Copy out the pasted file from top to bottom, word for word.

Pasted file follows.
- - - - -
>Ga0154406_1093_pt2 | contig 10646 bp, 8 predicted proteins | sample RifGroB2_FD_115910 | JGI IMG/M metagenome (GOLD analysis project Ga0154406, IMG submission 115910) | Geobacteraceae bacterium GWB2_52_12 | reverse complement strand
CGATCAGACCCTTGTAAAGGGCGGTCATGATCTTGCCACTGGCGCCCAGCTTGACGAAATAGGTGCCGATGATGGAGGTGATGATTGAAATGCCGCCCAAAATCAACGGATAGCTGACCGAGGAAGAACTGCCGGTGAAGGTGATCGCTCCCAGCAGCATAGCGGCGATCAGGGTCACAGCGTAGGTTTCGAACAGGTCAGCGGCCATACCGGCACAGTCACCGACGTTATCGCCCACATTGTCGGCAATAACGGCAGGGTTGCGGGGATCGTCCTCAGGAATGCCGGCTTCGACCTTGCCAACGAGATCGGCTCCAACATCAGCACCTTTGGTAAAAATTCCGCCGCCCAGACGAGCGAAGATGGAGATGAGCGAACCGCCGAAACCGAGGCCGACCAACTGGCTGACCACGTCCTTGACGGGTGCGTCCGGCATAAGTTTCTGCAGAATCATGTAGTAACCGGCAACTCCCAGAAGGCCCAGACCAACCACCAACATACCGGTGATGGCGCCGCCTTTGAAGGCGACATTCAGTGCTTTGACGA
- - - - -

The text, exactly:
>Ga0154406_1093_pt2 | contig 10646 bp, 8 predicted proteins | sample RifGroB2_FD_115910 | JGI IMG/M metagenome (GOLD analysis project Ga0154406, IMG submission 115910) | Geobacteraceae bacterium GWB2_52_12 | reverse complement strand
CGATCAGACCCTTGTAAAGGGCGGTCATGATCTTGCCACTGGCGCCCAGCTTGACGAAATAGGTGCCGATGATGGAGGTGATGATTGAAATGCCGCCCAAAATCAACGGATAGCTGACCGAGGAAGAACTGCCGGTGAAGGTGATCGCTCCCAGCAGCATAGCGGCGATCAGGGTCACAGCGTAGGTTTCGAACAGGTCAGCGGCCATACCGGCACAGTCACCGACGTTATCGCCCACATTGTCGGCAATAACGGCAGGGTTGCGGGGATCGTCCTCAGGAATGCCGGCTTCGACCTTGCCAACGAGATCGGCTCCAACATCAGCACCTTTGGTAAAAATTCCGCCGCCCAGACGAGCGAAGATGGAGATGAGCGAACCGCCGAAACCGAGGCCGACCAACTGGCTGACCACGTCCTTGACGGGTGCGTCCGGCATAAGTTTCTGCAGAATCATGTAGTAACCGGCAACTCCCAGAAGGCCCAGACCAACCACCAACATACCGGTGATGGCGCCGCCTTTGAAGGCGACATTCAGTGCTTTGACGA